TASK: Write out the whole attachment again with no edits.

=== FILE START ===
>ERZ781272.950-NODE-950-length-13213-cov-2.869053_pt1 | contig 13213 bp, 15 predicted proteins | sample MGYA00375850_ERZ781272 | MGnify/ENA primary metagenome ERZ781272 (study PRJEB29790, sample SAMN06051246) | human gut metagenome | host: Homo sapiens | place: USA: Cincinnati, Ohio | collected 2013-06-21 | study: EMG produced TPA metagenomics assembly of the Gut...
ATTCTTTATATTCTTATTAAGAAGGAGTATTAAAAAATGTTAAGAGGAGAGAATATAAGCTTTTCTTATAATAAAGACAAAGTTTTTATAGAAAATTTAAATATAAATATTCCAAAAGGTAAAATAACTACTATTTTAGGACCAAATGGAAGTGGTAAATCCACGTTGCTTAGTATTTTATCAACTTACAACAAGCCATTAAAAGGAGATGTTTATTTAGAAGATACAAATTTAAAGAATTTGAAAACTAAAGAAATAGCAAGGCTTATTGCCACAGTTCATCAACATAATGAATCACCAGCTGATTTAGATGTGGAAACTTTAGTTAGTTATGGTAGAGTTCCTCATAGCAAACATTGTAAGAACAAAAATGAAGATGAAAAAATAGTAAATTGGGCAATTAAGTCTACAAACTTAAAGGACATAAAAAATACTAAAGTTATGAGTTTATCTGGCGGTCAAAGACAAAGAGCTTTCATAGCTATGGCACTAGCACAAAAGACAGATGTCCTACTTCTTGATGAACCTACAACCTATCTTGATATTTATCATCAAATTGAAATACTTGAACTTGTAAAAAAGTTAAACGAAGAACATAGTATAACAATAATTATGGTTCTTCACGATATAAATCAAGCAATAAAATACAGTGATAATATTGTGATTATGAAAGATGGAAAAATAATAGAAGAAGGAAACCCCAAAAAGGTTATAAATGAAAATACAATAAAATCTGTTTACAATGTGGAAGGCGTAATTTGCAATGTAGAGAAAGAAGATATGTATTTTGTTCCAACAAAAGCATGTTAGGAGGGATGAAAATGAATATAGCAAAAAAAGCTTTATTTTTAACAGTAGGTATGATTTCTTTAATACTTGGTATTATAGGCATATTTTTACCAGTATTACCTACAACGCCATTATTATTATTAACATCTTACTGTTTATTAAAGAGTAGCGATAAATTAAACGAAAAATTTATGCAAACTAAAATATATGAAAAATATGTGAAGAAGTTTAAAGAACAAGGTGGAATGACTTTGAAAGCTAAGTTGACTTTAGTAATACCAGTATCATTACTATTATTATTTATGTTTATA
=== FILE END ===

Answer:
>ERZ781272.950-NODE-950-length-13213-cov-2.869053_pt1 | contig 13213 bp, 15 predicted proteins | sample MGYA00375850_ERZ781272 | MGnify/ENA primary metagenome ERZ781272 (study PRJEB29790, sample SAMN06051246) | human gut metagenome | host: Homo sapiens | place: USA: Cincinnati, Ohio | collected 2013-06-21 | study: EMG produced TPA metagenomics assembly of the Gut...
ATTCTTTATATTCTTATTAAGAAGGAGTATTAAAAAATGTTAAGAGGAGAGAATATAAGCTTTTCTTATAATAAAGACAAAGTTTTTATAGAAAATTTAAATATAAATATTCCAAAAGGTAAAATAACTACTATTTTAGGACCAAATGGAAGTGGTAAATCCACGTTGCTTAGTATTTTATCAACTTACAACAAGCCATTAAAAGGAGATGTTTATTTAGAAGATACAAATTTAAAGAATTTGAAAACTAAAGAAATAGCAAGGCTTATTGCCACAGTTCATCAACATAATGAATCACCAGCTGATTTAGATGTGGAAACTTTAGTTAGTTATGGTAGAGTTCCTCATAGCAAACATTGTAAGAACAAAAATGAAGATGAAAAAATAGTAAATTGGGCAATTAAGTCTACAAACTTAAAGGACATAAAAAATACTAAAGTTATGAGTTTATCTGGCGGTCAAAGACAAAGAGCTTTCATAGCTATGGCACTAGCACAAAAGACAGATGTCCTACTTCTTGATGAACCTACAACCTATCTTGATATTTATCATCAAATTGAAATACTTGAACTTGTAAAAAAGTTAAACGAAGAACATAGTATAACAATAATTATGGTTCTTCACGATATAAATCAAGCAATAAAATACAGTGATAATATTGTGATTATGAAAGATGGAAAAATAATAGAAGAAGGAAACCCCAAAAAGGTTATAAATGAAAATACAATAAAATCTGTTTACAATGTGGAAGGCGTAATTTGCAATGTAGAGAAAGAAGATATGTATTTTGTTCCAACAAAAGCATGTTAGGAGGGATGAAAATGAATATAGCAAAAAAAGCTTTATTTTTAACAGTAGGTATGATTTCTTTAATACTTGGTATTATAGGCATATTTTTACCAGTATTACCTACAACGCCATTATTATTATTAACATCTTACTGTTTATTAAAGAGTAGCGATAAATTAAACGAAAAATTTATGCAAACTAAAATATATGAAAAATATGTGAAGAAGTTTAAAGAACAAGGTGGAATGACTTTGAAAGCTAAGTTGACTTTAGTAATACCAGTATCATTACTATTATTATTTATGTTTATA